Filter eyewear: glass or plastic?

Occasionally the question of ‘Glass or Plastic’ comes up in an e-mail, and I always advise the questioner that plastic (or polycarbonate) lenses are not a good choice for the glass working studio.

The reasons for this vary, but boil down to a couple of main issues:

1) Durability. Plastic/polycarbonate lenses WILL scratch, regardless of any supposed anti-scratch coatings. Let’s face it, the glass studio is about the worst place to wear plastic/polycarbonate lenses if you want to avoid scratches. Glass chips and dust are everywhere even if you are the cleanest glassworker in the world. All it takes is one small scratch (and it always seems to be dead square in the center of the lens!) .

2) Filtration issues. Despite the high-tech ability of plastic manufacturers, no one has been able to invent a dye that exactly replicates the multi-notch filter that didymium and ACE/AUR-92 provide. Let’s be clear (sorry, pun not intended): the notch filter at 575-590 nanometers is an absolute requirement to filter out sodium flare. This notch needs to be sharp and well-defined. If the notch at that point is too wide, you remove the surrounding wavelengths of light, which, of course, removes your ability to see those colors, which affects your color perception.

3) Fading issues. ALL plastic/polycarbonate dyed lenses fade. The manufacturer may claim that they won’t — but under what conditions are they making those claims? In a medical office or surgical suite? In an industrial setting? Have they tested the dye in front of a 2800 degree F torch for 8 hours per day, 6 days a week for a month? Most likely not. All of the dyed lenses that I have ever seen fade over time and exposure to torch light/heat, something that these lenses were NEVER designed for.

Plastic or polycarbonate lenses are inexpensive, and you get exactly what you pay for. You will have to replace them frequently as they get scratched and faded. Perhaps as often as every 4 months, depending on how much time you spend behind the torch. A good pair of glass lenses will last literally for years. An average pair of plastic so-called “borosilicate glassworker” filters cost $60.00. An average pair of glass full-coverage borosilicate glassworker filters cost $ 135.00. If you (conservatively) replace your plastic filters every 9 months due to scratching/fading, you will have paid for a pair of glass filters in 18 months, and the glass lenses highly resist scratching and absolutely will not fade.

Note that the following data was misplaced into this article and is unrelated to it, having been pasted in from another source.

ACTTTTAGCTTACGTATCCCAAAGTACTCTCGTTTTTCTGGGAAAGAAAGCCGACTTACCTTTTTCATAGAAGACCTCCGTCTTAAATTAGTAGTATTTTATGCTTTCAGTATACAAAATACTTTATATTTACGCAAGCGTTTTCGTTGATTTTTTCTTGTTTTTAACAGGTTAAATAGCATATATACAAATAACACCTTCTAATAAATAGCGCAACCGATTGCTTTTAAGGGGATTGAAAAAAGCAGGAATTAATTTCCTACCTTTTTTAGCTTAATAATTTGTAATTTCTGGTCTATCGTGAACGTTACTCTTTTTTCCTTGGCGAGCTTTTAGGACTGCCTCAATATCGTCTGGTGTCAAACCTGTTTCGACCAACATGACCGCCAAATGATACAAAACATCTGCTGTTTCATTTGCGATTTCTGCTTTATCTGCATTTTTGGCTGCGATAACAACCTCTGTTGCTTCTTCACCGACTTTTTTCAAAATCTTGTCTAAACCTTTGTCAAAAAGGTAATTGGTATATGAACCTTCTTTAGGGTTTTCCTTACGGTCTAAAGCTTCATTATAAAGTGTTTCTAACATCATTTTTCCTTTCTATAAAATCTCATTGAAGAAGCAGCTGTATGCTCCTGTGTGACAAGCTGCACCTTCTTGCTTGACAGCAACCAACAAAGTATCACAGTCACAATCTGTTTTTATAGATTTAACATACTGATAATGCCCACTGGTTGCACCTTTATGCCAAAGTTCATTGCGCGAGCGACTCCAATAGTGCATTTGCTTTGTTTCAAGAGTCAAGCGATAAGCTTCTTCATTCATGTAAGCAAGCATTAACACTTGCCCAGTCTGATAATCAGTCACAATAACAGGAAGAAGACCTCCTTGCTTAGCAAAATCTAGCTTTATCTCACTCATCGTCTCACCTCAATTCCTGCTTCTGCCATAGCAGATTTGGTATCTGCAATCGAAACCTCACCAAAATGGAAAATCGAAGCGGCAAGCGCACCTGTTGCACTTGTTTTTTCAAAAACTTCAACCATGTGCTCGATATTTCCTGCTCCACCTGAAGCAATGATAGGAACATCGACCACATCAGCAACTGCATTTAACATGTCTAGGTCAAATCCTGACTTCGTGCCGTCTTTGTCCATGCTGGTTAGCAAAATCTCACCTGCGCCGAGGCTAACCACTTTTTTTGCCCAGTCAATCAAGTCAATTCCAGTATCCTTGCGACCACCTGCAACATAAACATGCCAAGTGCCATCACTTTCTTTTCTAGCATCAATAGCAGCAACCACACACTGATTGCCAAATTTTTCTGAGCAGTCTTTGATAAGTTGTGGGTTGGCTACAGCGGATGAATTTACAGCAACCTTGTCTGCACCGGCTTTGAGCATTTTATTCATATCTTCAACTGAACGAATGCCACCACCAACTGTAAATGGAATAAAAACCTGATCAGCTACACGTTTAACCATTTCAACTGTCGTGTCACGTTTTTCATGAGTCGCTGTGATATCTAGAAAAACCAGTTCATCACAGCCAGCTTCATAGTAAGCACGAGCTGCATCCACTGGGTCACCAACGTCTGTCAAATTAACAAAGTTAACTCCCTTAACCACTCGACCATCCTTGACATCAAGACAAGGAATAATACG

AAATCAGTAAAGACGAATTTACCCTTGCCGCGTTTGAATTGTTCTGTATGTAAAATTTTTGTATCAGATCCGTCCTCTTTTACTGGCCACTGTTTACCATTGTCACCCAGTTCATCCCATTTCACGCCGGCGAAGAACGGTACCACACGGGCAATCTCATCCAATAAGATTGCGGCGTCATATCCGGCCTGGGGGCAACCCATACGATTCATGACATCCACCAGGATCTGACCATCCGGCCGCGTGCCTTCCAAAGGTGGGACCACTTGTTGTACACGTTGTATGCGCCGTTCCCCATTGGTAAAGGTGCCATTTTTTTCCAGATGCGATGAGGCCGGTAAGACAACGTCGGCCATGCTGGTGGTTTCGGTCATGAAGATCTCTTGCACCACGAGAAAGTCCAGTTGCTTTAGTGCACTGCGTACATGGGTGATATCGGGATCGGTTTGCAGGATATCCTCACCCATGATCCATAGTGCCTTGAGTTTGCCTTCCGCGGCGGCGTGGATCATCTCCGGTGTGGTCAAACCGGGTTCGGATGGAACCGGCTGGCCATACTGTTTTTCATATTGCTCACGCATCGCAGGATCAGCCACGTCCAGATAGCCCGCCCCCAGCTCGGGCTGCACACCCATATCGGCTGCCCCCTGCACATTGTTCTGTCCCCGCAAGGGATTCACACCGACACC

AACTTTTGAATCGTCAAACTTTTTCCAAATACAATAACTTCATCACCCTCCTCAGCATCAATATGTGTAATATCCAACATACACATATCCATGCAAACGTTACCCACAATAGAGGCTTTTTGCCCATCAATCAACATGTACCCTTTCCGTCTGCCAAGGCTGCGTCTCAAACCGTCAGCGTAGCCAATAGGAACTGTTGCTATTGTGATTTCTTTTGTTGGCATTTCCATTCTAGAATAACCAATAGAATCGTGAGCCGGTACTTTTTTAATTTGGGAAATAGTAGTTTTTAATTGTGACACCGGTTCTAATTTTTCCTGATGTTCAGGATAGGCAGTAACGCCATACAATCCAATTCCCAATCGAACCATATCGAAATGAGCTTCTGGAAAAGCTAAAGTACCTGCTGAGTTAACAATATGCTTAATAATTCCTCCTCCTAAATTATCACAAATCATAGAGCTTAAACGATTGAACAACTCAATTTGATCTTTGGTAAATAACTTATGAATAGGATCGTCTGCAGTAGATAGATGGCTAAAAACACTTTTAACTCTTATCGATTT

The average pair of glass borosilicate glassworker filters will last (if you take good care of them) many years. Plastic/polycarbonate filters will last maybe as long as 9 months.

And, as an added bonus, you don’t require a separate add-on lens holder if you require a prescription. Glass lenses quite easily can have your prescription ground into the filter. Plastic/polycarbonate filters cannot.

The choice is always yours, and the best choice is the one that is made with all the information available.


4 thoughts on “Filter eyewear: glass or plastic?

  1. I am a lampworking instructor and i constantly get questioned about tools and supplies from my students… lately as more and more of these cheap polycarbonate glasses are appearing my students have been asking me about them… i always tell them that they dont seem like a good idea… but now you have armed me with new information… and i thank you for that… i was wondering if you would mind if i printed this post as a handout for my classes during my “safety in the studio” lectures…

  2. I came across your blog and was hoping you could lend me some wisdom. I am a safety professional, but I know little to nothing about lampwork bead making. One of our professors (I work at a university) wants to do a lab activity in which students make their own glass beads. The question is about what sort of eye protection they should wear? I have seen plenty of specialized eyewear for sale that is prohibitively expensive for only 30minutes of use. Do you know of any eye protection that would be affordable for short time student use and yet give the impact/UV/IR protection necessary?
    I would sure appreciate any advice you would send my way.
    Thanks, Joy

    • Joy, though I am loathe to recommend it, if they are only going to be working one time for 30 minutes, then standard clear polycarbonate safety glasses will “work”.

      Soft glass lampworking does not generate any UV, and the amount of IR is negligible. The only issue is sodium flare (yellow ball of light), and that’s not hazardous, just very annoying (and can make it hard to see your work). If this is a one time deal for the class, then the clear poly glasses will work. If, however, the work with soft glass will be on-going, then I do recommend the AUR-92 filter so that the students can see their work.

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